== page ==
• Heterosexual man/woman who does not regularly use condoms and does not know the HIV status of one or more partner(s);
  • People who use drugs;
  • For heterosexual couples who are trying to have a baby, PrEP is an option to protect the HIV-negative partner while trying to become pregnant.

Is taking PrEP difficult?

No. Taking PrEP can be very easy, but you will have some things to remember while using PrEP, which includes:

  • Taking one of the currently approved pills – you may be able to take Truvada, TEVA (generic for Truvada) or Descovy;
  • Getting regular testing for HIV and STIs (every 3 months); and
  • Going to regular visits (every 3 months) with your healthcare provider – going to see a doctor, nurse practitioner or physician assistant to get your labs checked and refill your medication.

Does PrEP protect against other sexually transmitted infections (STIs) or blood-to-blood contact diseases, like Hepatitis?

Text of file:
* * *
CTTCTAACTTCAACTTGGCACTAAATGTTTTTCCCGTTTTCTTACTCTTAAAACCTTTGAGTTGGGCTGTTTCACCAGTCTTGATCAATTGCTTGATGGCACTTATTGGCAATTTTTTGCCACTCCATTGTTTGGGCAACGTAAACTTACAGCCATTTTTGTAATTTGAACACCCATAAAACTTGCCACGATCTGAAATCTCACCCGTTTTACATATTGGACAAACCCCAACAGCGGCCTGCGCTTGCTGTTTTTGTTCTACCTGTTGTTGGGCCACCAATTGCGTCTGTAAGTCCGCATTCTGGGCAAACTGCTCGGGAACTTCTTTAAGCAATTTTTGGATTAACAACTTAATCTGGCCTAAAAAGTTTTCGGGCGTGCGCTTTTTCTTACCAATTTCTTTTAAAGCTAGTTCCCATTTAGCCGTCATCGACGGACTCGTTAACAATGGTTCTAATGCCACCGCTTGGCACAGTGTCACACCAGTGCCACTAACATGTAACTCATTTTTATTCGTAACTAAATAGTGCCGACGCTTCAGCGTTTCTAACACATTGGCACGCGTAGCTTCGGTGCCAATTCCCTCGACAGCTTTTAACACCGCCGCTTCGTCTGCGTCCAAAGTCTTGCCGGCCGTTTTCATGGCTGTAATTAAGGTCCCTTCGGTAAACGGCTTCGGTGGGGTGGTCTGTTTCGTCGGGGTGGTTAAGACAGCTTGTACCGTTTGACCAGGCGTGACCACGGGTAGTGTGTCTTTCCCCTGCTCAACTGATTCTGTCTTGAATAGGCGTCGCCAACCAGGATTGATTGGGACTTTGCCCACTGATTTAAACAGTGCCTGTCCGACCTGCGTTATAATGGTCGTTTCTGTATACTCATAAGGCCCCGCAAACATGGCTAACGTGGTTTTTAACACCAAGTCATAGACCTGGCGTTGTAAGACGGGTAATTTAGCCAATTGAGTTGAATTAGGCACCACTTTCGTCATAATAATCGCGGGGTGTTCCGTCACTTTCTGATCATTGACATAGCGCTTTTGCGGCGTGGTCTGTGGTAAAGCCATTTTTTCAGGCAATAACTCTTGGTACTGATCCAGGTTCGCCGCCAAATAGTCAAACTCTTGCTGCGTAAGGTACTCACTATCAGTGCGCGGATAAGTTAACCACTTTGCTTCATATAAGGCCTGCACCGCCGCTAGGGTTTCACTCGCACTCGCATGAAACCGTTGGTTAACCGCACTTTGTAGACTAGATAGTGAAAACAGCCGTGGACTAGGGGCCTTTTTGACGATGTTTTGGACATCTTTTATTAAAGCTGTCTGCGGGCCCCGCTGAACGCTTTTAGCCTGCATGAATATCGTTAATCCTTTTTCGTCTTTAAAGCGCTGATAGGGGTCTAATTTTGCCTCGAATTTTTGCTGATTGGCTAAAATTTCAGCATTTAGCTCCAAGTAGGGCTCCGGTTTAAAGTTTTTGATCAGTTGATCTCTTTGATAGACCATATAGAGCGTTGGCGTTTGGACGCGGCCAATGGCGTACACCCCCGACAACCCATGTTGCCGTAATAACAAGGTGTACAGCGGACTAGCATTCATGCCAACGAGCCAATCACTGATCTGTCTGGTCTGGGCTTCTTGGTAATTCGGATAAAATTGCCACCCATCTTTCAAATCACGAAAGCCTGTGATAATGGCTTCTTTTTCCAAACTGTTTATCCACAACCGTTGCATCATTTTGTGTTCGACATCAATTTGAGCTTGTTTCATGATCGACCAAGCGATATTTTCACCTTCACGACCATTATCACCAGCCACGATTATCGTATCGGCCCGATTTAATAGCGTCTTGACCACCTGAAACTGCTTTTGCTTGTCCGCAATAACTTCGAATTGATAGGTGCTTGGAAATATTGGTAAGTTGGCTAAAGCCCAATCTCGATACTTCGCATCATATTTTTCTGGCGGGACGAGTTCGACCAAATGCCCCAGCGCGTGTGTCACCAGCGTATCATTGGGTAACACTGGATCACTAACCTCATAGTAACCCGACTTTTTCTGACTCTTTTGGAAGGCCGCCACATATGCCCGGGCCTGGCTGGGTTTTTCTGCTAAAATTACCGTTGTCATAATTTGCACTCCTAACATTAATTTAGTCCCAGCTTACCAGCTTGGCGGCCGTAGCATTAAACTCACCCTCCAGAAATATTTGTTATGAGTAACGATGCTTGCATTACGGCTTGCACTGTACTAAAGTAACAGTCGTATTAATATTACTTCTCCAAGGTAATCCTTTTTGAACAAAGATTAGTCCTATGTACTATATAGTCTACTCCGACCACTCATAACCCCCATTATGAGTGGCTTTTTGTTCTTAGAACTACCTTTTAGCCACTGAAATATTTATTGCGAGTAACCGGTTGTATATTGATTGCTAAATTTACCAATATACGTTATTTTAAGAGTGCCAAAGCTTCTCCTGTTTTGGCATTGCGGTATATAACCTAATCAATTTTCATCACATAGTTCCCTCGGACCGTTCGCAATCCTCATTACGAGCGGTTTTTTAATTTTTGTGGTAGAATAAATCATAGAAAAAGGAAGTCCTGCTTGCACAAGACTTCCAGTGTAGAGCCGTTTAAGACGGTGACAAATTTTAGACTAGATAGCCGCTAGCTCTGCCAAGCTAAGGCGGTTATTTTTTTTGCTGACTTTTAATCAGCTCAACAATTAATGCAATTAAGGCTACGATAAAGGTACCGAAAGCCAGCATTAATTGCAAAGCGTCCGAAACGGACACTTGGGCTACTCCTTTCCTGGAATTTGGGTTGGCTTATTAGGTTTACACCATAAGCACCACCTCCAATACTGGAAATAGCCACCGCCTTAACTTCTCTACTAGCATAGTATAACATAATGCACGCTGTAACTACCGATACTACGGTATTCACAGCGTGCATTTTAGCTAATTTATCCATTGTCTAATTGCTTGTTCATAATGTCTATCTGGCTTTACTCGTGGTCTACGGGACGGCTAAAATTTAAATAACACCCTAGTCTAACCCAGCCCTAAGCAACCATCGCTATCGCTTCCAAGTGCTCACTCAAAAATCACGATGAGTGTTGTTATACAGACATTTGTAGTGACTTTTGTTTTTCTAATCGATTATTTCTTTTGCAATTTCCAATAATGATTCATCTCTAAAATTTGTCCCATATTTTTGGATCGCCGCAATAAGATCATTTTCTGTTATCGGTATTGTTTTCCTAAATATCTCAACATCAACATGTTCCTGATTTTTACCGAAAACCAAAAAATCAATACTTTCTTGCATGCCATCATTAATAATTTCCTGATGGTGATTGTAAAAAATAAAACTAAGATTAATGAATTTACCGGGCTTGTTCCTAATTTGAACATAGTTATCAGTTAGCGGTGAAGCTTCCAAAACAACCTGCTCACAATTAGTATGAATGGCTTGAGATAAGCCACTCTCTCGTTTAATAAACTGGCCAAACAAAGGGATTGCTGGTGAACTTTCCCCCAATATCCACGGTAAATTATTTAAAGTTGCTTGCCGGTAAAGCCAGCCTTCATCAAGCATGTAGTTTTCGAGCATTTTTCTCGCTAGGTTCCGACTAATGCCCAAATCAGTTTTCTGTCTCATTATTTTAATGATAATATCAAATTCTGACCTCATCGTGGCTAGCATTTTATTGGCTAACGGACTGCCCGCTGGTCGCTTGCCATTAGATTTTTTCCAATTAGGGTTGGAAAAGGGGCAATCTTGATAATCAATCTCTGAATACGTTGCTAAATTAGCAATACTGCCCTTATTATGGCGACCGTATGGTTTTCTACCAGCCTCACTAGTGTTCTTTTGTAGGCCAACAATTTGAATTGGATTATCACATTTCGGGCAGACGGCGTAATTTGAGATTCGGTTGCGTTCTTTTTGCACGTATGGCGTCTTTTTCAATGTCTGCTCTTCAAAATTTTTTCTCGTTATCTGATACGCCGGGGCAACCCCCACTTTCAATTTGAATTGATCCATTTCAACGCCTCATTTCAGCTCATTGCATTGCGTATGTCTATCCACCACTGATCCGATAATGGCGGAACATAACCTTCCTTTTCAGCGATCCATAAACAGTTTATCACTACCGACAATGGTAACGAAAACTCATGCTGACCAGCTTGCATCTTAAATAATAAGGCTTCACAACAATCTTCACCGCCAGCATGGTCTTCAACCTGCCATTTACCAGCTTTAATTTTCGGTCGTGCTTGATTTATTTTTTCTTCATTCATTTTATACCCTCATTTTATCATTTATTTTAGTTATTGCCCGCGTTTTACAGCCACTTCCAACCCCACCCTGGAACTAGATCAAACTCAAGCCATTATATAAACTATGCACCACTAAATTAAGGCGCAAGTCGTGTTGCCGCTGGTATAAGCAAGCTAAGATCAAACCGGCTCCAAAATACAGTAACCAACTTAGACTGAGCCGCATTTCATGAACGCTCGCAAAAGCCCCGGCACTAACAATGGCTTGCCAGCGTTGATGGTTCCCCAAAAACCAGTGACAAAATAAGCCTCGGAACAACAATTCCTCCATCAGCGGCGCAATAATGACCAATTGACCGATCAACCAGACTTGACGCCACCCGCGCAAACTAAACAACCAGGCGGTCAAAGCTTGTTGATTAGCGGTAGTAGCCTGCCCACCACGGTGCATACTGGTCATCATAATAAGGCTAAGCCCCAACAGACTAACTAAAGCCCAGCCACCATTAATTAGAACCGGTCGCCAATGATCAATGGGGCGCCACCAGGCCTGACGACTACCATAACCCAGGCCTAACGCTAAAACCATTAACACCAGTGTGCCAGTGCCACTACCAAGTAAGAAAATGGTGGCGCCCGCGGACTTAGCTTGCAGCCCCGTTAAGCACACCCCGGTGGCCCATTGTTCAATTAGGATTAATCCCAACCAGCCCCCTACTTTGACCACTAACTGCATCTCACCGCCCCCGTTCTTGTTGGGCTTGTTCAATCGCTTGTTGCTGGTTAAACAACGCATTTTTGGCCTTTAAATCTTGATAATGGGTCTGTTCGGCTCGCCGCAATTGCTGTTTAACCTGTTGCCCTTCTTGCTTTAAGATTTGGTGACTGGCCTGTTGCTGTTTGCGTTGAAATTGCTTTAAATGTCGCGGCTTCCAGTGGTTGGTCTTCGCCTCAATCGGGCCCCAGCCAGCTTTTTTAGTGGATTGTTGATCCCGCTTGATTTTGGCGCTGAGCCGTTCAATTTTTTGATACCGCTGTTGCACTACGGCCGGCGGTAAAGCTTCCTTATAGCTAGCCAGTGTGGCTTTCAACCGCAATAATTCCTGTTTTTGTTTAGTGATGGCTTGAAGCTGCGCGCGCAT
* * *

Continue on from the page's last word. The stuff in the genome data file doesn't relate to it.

No, PrEP only decreases the risk of getting HIV, it will not protect you against other STIs. Even while on PrEP, you should still use condoms to protect yourself.

If you currently inject drugs, using clean needles that haven’t been used by anyone else will help reduce your risk of getting HIV or other blood-to-blood contact diseases like hepatitis. Baltimore City Health Department sponsors a Free Clean Needle Exchange.

How well does PrEP work at preventing HIV?

PrEP can be 92%–99% successful in decreasing the risk of getting HIV, if taken every day without missing any pills.

If I’m using PrEP, do I still have to use condoms?

PrEP can be 92%–99% successful in decreasing the risk of getting HIV, if taken every day without missing any pills. Condoms can also help prevent HIV when used correctly, all the time. You have to figure out what works best for you, and how comfortable you are about being protected; again PrEP is only 92-99% successful if you take the medication every day. Some people will keep using condoms while on PrEP and others will decide to stop using them. If you are already using condoms all the time, and doing so makes you feel comfortable and protected, then keep doing what feels right to you. Many people struggle with using condoms all the time or prefer sex without condoms. You have to decide for yourself what level of protection feels right and what gives you the peace of mind to lead a sexually fulfilling life. Remember, PrEP does not protect against other STIs like gonorrhea, chlamydia, syphilis, or herpes.  It also does not prevent pregnancy.